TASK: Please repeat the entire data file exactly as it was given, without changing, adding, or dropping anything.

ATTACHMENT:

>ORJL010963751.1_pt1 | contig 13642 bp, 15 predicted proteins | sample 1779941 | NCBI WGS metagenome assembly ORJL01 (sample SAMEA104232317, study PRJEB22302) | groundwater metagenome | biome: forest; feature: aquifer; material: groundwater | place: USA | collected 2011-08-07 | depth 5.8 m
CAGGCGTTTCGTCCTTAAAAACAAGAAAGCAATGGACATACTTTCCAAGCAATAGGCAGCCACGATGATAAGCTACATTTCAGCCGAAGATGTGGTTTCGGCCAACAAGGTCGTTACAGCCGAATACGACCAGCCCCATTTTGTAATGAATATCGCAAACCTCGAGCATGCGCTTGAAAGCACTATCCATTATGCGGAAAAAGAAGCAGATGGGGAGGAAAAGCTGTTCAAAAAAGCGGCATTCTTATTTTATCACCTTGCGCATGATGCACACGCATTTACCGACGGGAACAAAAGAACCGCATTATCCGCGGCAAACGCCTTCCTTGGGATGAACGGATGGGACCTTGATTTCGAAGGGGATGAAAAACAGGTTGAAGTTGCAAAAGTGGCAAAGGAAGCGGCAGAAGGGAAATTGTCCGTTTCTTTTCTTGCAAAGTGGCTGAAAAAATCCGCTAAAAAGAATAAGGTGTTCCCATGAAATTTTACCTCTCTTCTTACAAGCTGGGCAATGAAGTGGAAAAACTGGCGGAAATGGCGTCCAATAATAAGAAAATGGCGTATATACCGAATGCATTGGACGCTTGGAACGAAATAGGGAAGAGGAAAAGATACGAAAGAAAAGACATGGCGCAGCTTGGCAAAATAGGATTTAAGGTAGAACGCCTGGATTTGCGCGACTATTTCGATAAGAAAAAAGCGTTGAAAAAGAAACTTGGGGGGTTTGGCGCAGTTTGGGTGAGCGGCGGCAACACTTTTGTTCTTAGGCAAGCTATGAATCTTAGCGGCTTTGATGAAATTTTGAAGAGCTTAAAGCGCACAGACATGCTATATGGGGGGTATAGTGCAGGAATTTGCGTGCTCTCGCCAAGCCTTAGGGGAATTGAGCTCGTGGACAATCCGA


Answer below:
>ORJL010963751.1_pt1 | contig 13642 bp, 15 predicted proteins | sample 1779941 | NCBI WGS metagenome assembly ORJL01 (sample SAMEA104232317, study PRJEB22302) | groundwater metagenome | biome: forest; feature: aquifer; material: groundwater | place: USA | collected 2011-08-07 | depth 5.8 m
CAGGCGTTTCGTCCTTAAAAACAAGAAAGCAATGGACATACTTTCCAAGCAATAGGCAGCCACGATGATAAGCTACATTTCAGCCGAAGATGTGGTTTCGGCCAACAAGGTCGTTACAGCCGAATACGACCAGCCCCATTTTGTAATGAATATCGCAAACCTCGAGCATGCGCTTGAAAGCACTATCCATTATGCGGAAAAAGAAGCAGATGGGGAGGAAAAGCTGTTCAAAAAAGCGGCATTCTTATTTTATCACCTTGCGCATGATGCACACGCATTTACCGACGGGAACAAAAGAACCGCATTATCCGCGGCAAACGCCTTCCTTGGGATGAACGGATGGGACCTTGATTTCGAAGGGGATGAAAAACAGGTTGAAGTTGCAAAAGTGGCAAAGGAAGCGGCAGAAGGGAAATTGTCCGTTTCTTTTCTTGCAAAGTGGCTGAAAAAATCCGCTAAAAAGAATAAGGTGTTCCCATGAAATTTTACCTCTCTTCTTACAAGCTGGGCAATGAAGTGGAAAAACTGGCGGAAATGGCGTCCAATAATAAGAAAATGGCGTATATACCGAATGCATTGGACGCTTGGAACGAAATAGGGAAGAGGAAAAGATACGAAAGAAAAGACATGGCGCAGCTTGGCAAAATAGGATTTAAGGTAGAACGCCTGGATTTGCGCGACTATTTCGATAAGAAAAAAGCGTTGAAAAAGAAACTTGGGGGGTTTGGCGCAGTTTGGGTGAGCGGCGGCAACACTTTTGTTCTTAGGCAAGCTATGAATCTTAGCGGCTTTGATGAAATTTTGAAGAGCTTAAAGCGCACAGACATGCTATATGGGGGGTATAGTGCAGGAATTTGCGTGCTCTCGCCAAGCCTTAGGGGAATTGAGCTCGTGGACAATCCGA